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Address of Hon. Fred. Douglass, delivered before the National Convention of Colored Men, at Louisville, Ky., September 24, 1883


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the presence of colored persons in hotels and rail cars is only offensive when they are there as guests and passengers. As servants they are welcome, but as equal citizens they are not. It is also seen in the further fact that nowhere else on the globe, except in the United States, are colored people subject to insult and outrage on account of color. The colored traveler in Europe does not meet it, and we denounce it here as a disgrace to American civilization and American religion and as a violation of the spirit and letter of the Constitution of the United States. From those courts which have solemnly sworn to support the Constitution and that yet treat this provision of it with contempt we appeal to the people, and call upon our friends to remember our civil rights at the ballot-box. On the point of the two equalities we are determined to be understood.

We leave social equality where it should be left, with each individual man and woman. No law can regulate or control it. It is a matter with which Governments have nothing whatever to do. Each may choose his own friends and associates without interference or dictation of any.


Flagrant as have been the outrages committed upon colored citizens in respect to their civil rights, more flagrant, shocking and scandalous still have been the outrages committed upon our political rights, by means of bull-dozing and Kukluxing, Mississippi plans, frauduelnt counts, tissue ballots and the like devices. Three States in which the colored people outnumber the white population are without colored representation and their political voice suppressed. The colored citizens in those States are virtually disfranchised, the Constitution held in utter contempt and its provisions nullified. This has been done in the face of the Republican party and successive Republican Administrations.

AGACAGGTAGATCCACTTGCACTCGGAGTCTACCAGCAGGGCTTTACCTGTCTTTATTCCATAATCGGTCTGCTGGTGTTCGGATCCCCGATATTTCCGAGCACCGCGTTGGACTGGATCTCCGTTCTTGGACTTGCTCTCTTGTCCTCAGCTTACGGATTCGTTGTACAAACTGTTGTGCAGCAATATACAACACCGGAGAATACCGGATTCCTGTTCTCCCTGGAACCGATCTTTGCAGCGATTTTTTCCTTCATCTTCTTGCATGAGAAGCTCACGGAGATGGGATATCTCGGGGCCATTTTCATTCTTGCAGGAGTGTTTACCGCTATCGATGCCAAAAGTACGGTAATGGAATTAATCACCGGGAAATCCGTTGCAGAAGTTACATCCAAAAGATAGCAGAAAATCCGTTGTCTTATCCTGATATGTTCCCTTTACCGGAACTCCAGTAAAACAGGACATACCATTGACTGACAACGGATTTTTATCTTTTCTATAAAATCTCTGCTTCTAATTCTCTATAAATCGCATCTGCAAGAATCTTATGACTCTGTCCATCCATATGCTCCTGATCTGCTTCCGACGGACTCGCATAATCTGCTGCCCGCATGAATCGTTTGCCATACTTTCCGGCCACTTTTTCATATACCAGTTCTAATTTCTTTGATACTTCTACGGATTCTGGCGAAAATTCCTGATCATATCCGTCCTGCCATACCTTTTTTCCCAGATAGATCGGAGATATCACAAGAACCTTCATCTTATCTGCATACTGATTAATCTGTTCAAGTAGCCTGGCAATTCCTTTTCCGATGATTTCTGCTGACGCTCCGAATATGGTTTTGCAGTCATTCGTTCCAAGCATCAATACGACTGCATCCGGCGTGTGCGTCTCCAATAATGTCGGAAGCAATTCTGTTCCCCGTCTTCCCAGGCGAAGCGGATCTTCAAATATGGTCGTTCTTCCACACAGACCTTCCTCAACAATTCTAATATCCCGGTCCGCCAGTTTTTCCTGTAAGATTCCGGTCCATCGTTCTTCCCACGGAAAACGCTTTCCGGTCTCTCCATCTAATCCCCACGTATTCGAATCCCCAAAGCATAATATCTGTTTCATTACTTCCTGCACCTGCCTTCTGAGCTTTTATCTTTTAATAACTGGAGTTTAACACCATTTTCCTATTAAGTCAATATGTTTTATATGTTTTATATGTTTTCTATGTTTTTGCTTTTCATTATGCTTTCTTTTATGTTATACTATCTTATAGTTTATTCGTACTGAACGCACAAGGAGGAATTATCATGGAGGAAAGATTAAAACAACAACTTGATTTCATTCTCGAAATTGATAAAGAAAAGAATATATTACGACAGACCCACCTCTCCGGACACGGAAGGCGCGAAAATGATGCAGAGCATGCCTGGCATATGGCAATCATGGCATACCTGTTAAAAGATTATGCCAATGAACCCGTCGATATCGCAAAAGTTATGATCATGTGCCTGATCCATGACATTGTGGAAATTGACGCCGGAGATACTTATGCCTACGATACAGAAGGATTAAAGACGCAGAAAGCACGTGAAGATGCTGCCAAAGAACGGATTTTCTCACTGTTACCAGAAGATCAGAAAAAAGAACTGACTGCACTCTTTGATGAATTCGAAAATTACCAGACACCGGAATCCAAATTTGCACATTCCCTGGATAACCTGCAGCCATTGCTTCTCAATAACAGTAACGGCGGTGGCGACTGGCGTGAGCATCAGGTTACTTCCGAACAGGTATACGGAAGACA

It was once said by the great O'Connell that the history of Ireland might be traced like a wounded man through a crowd by the blood, and the same may be truly said of the history of the colored voters of the South.

They have marched to the ballot-box in face of gleaming weapons, wounds and death. They have been abandoned by the Government and left to the laws of nature. So far as they are concerned, there is no Government or Constitution of the United States.

They are under control of a foul, haggard and damning conspiracy against reason, law and constitution. How you can be indifferent, how any leading colored men can allow themselves to be silent in presence of this state of things, we can not see.

"Should tongues be mute while deeds are wrought which well might shame extremest hell?" And yet they are mute, and condemn our assembling here to speak out in manly tones against the continuance of this infernal reign of terror.

This is no question of party. It is a question of law and government. It is a question whether men shall be protected by law or be left to the mercy of cyclones of anarchy and bloodshed. It is whether the Government or the mob shall rule this land; whether the promises solemnly made to us in the Constitution be manfully kept or meanly and flagrantly broken. Upon this vital point we ask the whole people of the United

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